Roget's 21st Century Thesaurus, Third Edition Copyright © 2013 by the Philip Lief Group.

EXAMPLES FROM THE WEB FOR BUFFOON

Do not fancy you can be a detached wit and avoid being a buffoon; you cannot.

She had made him a laughing-stock, a buffoon, a political joke.

As dictator, he is a buffoon; let him make himself emperor, he will be grotesque.

Martyrdoms were represented on the stage, the martyr being the buffoon.

They are at San Antonio—the baker, the buffoon, the two young men who dig.

He was the buffoon, who went by a woman's name, Nastasya Ivanovna.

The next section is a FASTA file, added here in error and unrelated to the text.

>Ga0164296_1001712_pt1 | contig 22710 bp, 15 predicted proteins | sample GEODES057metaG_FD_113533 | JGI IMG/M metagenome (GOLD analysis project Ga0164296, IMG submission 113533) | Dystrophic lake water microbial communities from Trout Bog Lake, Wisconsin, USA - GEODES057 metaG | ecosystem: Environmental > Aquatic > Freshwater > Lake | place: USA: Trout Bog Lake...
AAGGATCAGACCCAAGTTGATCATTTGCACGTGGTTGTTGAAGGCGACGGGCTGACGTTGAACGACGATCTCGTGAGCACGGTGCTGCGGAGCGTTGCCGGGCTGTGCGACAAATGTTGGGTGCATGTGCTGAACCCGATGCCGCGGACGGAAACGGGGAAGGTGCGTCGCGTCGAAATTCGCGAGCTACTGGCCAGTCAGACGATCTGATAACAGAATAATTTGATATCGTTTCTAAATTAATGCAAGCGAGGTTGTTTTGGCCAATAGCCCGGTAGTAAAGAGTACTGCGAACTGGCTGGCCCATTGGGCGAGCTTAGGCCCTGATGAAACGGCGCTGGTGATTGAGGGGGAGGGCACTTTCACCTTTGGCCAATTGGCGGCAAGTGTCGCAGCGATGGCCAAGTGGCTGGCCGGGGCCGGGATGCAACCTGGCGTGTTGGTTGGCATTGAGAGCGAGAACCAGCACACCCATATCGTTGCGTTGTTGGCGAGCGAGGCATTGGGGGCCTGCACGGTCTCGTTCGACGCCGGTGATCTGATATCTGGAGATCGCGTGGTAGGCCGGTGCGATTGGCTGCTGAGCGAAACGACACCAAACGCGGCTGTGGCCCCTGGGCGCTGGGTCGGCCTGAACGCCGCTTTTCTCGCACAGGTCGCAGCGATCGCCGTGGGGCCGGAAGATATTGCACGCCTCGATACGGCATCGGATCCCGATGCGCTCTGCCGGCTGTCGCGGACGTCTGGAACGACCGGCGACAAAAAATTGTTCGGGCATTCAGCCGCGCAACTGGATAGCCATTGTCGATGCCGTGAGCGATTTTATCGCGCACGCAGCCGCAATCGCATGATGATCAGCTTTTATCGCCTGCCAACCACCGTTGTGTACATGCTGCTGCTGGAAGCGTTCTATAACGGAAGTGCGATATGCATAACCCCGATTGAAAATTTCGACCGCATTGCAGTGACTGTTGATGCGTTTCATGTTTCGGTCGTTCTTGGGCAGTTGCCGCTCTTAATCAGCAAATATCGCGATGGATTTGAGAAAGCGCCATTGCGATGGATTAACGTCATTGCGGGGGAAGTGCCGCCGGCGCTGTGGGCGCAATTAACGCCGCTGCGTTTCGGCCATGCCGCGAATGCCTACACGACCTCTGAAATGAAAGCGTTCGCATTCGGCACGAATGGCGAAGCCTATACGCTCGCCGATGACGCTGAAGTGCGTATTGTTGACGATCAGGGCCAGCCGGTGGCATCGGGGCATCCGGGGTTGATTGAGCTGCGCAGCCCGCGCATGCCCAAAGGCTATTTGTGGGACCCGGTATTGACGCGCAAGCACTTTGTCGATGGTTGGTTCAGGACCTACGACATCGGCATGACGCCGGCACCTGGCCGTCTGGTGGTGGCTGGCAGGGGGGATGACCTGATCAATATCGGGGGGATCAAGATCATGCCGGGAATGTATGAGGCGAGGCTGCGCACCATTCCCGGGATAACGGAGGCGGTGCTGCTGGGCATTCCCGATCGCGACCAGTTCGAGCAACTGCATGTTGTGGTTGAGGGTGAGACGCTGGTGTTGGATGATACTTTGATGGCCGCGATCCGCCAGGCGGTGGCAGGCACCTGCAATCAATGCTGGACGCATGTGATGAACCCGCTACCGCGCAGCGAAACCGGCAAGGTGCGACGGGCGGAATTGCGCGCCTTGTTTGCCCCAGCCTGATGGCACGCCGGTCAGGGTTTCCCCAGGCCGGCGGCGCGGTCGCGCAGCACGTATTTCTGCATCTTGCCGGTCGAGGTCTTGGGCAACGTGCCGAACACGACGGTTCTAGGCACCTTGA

She said and felt at that time that no man was more to her than Nastasya Ivanovna, the buffoon.

A buffoon expression has this advantage, it is unanswerable.

But the buffoon should have most of it, to support his higher dignity.

He was a universal actor—comedian, tragedian, buffoon—all in one.

WORD ORIGIN

1540s, "type of pantomime dance;" 1580s, "clown," from Middle French bouffon (16c.), from Italian buffone "jester," from buffa "joke, jest, pleasantry," from buffare "to puff out the cheeks," a comic gesture, of echoic origin. Also cf. -oon.

MORE RELATED WORDS FOR BUFFOON

Philistine

nounboor
Roget's 21st Century Thesaurus, Third Edition Copyright © 2013 by the Philip Lief Group.